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July 19th, 2013, 11:51
Rock, Paper, Shotgun is the next site to interview Jeff Vogel. Topics include bundles, graphics and of couse the usual pessimism.

RPS: At the time of writing, youíve sold over 33,000 copies of your bundle, raising nearly $155,000, with two days to go. Have you ever had such a profitable week before?

Vogel: Nope. This is the record, by a wide margin. Weíre shocked. I honestly though it would do less than a third of that. I am hugely grateful. It makes us feel liked, and itís always great to feel liked.

RPS: Did you have any hopes in mind before it started, maybe target you were aiming for?

Vogel: Iíve learned over the last two decades to try not to have expectations. Things are so super unpredictable. There are so many factors and so many moving parts that go into how something will be received. That said, I always try to be cynical and pessimistic, and I though the Humble Bundle would be nice and pleasant and a good bonus and not set the world on fire. I canít remember when Iíve been more surprised.

RPS: Spiderweb has been going an for amazing twenty years, and clearly has a large following of dedicated fans. But from my perspective, the last couple of years have seen perceptions change from a quite niche specialist developer, to a broader appeal. Why do you think this is happening now? Is it simply reaching new audiences through online retailers and devices like tablets, or do you think thereís also a new appetite for meaty RPGs out there?

Vogel: I think the demand has always been there, but I just didnít have a big enough microphone. Single player story-driven RPGs are one of the oldest, most beloved, evergreen computer game genres. The biggest frustration for me, over the years, is that Iíve known there are hordes out there who wanted to at least try my games, but I didnít have the PR muscle to reach them. Steam changed everything for everyone. It certainly changed my life. The Humble Bundle is also fantastic, for the way it lets anyone, for a tiny price, try games and genres they would never have otherwise. That alone makes the Humble Bundle great for the industry.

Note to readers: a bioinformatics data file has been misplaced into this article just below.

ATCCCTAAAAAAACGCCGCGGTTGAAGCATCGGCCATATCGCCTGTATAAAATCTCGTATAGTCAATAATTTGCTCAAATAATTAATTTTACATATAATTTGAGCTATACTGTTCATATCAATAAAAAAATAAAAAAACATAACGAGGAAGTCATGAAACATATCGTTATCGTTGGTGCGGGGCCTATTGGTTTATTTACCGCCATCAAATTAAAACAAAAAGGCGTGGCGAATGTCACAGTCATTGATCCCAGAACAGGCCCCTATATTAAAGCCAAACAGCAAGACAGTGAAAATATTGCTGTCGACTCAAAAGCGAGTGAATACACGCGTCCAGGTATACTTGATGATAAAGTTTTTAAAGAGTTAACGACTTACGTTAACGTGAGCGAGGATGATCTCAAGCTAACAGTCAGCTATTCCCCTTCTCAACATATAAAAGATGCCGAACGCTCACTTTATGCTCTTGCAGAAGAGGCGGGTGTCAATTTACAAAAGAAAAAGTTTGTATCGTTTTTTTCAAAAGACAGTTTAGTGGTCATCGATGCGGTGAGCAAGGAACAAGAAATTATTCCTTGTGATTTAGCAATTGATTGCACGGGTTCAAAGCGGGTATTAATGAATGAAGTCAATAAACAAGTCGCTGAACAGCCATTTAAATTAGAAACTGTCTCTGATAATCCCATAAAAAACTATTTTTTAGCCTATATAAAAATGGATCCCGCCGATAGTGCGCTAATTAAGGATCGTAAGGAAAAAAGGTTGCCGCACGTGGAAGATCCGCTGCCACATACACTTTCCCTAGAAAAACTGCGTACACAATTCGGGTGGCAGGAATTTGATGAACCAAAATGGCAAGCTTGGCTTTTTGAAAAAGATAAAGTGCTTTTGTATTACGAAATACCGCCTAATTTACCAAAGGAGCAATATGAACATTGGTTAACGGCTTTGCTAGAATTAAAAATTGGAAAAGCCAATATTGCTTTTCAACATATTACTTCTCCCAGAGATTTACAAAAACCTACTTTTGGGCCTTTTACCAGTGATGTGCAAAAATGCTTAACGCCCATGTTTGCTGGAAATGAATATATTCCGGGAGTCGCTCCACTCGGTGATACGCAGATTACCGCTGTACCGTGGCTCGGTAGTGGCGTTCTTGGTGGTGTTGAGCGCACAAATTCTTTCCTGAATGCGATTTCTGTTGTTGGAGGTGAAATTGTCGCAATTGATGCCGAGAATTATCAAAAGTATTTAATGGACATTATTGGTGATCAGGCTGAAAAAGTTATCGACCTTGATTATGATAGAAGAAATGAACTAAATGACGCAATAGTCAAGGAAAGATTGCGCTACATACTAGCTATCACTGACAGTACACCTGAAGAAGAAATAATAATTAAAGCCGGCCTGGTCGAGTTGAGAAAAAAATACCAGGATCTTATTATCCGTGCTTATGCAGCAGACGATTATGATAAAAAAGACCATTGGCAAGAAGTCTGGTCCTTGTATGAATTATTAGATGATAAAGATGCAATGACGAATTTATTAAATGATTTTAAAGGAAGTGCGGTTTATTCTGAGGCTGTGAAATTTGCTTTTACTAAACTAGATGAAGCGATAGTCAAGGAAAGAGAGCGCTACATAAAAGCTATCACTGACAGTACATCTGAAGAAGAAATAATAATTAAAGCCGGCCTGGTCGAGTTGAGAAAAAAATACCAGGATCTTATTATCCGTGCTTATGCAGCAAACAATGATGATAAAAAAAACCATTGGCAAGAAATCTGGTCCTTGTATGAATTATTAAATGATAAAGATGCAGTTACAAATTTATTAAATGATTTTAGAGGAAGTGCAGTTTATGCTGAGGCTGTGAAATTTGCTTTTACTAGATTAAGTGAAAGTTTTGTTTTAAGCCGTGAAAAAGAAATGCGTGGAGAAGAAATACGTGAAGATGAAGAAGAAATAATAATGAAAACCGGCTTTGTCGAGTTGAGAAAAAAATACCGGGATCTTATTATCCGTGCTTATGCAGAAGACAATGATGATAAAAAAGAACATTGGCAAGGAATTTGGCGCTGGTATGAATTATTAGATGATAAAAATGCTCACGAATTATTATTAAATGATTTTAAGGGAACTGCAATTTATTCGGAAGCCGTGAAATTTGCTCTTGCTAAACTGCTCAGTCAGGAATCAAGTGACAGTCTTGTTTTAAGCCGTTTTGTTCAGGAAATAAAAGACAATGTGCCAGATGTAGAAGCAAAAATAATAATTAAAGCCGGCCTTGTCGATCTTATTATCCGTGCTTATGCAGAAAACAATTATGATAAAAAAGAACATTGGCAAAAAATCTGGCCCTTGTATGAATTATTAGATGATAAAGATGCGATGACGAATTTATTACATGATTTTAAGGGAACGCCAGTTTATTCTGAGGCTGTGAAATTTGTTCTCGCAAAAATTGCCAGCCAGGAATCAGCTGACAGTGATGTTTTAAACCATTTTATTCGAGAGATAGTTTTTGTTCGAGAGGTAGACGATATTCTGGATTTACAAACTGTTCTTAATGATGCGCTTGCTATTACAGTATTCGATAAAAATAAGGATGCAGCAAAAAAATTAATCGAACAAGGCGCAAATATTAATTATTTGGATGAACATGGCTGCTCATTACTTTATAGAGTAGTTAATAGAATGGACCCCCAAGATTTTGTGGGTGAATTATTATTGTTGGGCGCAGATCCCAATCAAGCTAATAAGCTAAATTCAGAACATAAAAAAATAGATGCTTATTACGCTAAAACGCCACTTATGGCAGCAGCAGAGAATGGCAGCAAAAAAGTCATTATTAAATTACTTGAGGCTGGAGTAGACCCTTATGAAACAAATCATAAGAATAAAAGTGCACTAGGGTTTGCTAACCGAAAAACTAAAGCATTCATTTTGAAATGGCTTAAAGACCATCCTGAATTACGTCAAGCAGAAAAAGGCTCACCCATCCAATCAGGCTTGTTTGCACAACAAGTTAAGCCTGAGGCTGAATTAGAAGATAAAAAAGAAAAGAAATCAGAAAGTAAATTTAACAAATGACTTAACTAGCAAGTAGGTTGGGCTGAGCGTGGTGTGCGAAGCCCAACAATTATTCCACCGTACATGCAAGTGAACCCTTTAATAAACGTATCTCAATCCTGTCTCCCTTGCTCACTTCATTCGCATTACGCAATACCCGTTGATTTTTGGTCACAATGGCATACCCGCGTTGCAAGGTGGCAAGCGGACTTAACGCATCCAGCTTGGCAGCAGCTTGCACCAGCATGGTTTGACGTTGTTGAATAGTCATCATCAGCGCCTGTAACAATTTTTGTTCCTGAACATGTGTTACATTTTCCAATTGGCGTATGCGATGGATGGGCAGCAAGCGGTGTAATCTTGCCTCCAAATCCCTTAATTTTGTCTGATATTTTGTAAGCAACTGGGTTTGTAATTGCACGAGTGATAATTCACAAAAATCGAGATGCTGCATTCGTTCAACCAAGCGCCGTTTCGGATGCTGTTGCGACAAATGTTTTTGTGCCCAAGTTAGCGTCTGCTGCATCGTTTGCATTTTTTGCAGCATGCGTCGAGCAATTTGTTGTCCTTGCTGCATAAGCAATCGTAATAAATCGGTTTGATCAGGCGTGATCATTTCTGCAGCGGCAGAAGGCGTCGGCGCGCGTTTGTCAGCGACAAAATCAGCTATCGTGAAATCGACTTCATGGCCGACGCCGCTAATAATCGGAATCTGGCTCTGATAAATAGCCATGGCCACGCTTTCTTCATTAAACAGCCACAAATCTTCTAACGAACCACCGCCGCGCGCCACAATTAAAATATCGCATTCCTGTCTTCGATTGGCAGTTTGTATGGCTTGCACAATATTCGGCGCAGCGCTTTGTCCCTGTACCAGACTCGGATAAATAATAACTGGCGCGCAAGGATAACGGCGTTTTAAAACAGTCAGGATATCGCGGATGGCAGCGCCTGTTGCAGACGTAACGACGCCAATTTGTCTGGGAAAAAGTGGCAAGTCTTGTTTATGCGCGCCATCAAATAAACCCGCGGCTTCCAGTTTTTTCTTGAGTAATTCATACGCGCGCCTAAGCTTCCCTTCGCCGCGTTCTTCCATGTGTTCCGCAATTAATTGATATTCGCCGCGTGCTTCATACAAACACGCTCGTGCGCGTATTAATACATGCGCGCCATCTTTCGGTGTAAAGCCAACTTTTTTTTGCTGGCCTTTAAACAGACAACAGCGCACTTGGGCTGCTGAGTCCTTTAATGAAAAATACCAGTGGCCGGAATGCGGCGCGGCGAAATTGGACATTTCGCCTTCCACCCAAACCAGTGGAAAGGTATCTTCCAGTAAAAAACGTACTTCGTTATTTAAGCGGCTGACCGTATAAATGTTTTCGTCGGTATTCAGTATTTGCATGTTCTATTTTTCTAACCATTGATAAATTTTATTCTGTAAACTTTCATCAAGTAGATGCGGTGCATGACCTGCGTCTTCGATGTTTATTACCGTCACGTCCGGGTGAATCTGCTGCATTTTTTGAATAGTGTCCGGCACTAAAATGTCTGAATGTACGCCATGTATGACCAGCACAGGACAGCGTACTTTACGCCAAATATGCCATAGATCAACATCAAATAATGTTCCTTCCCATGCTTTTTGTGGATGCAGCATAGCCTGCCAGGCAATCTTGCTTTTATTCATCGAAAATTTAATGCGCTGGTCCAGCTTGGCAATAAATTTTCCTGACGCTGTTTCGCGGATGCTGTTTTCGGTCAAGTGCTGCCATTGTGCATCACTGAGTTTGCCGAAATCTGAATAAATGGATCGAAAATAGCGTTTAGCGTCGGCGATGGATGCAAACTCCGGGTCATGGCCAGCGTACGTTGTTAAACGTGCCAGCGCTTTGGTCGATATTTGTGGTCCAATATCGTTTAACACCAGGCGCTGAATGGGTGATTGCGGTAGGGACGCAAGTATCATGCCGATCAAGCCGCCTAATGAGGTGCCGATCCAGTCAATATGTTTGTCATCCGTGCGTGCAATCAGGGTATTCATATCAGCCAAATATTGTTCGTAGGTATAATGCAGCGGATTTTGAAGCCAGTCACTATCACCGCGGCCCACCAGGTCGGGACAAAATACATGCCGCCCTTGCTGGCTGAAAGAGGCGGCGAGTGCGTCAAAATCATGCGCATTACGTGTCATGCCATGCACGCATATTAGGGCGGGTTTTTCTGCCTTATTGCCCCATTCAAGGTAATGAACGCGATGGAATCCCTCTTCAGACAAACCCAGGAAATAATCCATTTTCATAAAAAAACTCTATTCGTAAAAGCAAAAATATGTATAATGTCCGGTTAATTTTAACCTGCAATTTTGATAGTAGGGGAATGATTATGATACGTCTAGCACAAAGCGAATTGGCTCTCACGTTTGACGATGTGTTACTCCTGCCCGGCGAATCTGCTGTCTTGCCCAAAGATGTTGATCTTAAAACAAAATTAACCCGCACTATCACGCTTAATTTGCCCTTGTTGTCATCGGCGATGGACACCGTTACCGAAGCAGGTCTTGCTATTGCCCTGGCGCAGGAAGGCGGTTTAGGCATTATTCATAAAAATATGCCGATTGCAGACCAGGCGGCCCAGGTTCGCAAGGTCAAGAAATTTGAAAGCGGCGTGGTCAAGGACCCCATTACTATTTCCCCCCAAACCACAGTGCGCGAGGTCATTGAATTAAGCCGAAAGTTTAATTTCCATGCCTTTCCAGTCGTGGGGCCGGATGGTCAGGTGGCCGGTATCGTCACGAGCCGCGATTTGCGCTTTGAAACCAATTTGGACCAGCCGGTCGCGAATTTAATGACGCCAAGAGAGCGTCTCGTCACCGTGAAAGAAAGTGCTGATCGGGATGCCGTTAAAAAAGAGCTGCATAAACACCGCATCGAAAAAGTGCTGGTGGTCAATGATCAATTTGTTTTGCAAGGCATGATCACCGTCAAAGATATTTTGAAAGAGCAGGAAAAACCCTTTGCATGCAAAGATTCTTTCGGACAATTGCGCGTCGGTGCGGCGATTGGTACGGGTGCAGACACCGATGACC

RPS: Youíve resisted changing your game design from the top-down, relatively simple layout to the more detailed environments that appear in most contemporary RPGs. Whatís the reasoning behind that?

Vogel: Itís an interesting question, because it makes an unstated assumption that the qualities of modern RPGs are superior. And they are. To some people. But indie games over the last years has showed us that there is a hunger for all sorts of presentations. Look at the stunning rise in popularity of more simple 8-bit graphic games over the last few years. A lot of those simple-looking games were hits!
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July 19th, 2013, 11:51
I can't say how much I'm pleased to hear they succeeded with their (great) bundle ! Spiderweb is one of the most deserving company and their games are awesome. So cool to see that so many people will be able to grab it almost for nothing and discover those gems.
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July 19th, 2013, 12:12
It is nice to see that every 7 years or so a new generation of gamers rediscovers the beauty of CRPGs (old and new style).
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July 19th, 2013, 16:05
Herein lies one of the problems with Kickstarter:

RPS: How would you say the immediacy of customer feedback has affected your experience releasing games? Presumably twenty years ago, when releasing an epic RPG, it was a very different process.

Vogel: I pay huge attention to player feedback, but for the next game. While I am writing a game, I only listen to feedback from a small, elite cadre of friends, testers, and wife. When you’re in the weeds, I think it is very important to limit the number of voices in your head. But once the game is done, it’s open season!
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July 19th, 2013, 17:34
Jeff really nails one of the dangers that KS can visit on the game developer. Best to have your vision set in stone first, present an overview and just go with it.

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July 19th, 2013, 17:44
Originally Posted by Carnifex View Post
Jeff really nails one of the dangers that KS can visit on the game developer. Best to have your vision set in stone first, present an overview and just go with it.
Indeed, and that's because he knows exactly what he is good at and what he can honestly deliver - rather than being a jack of all trade.
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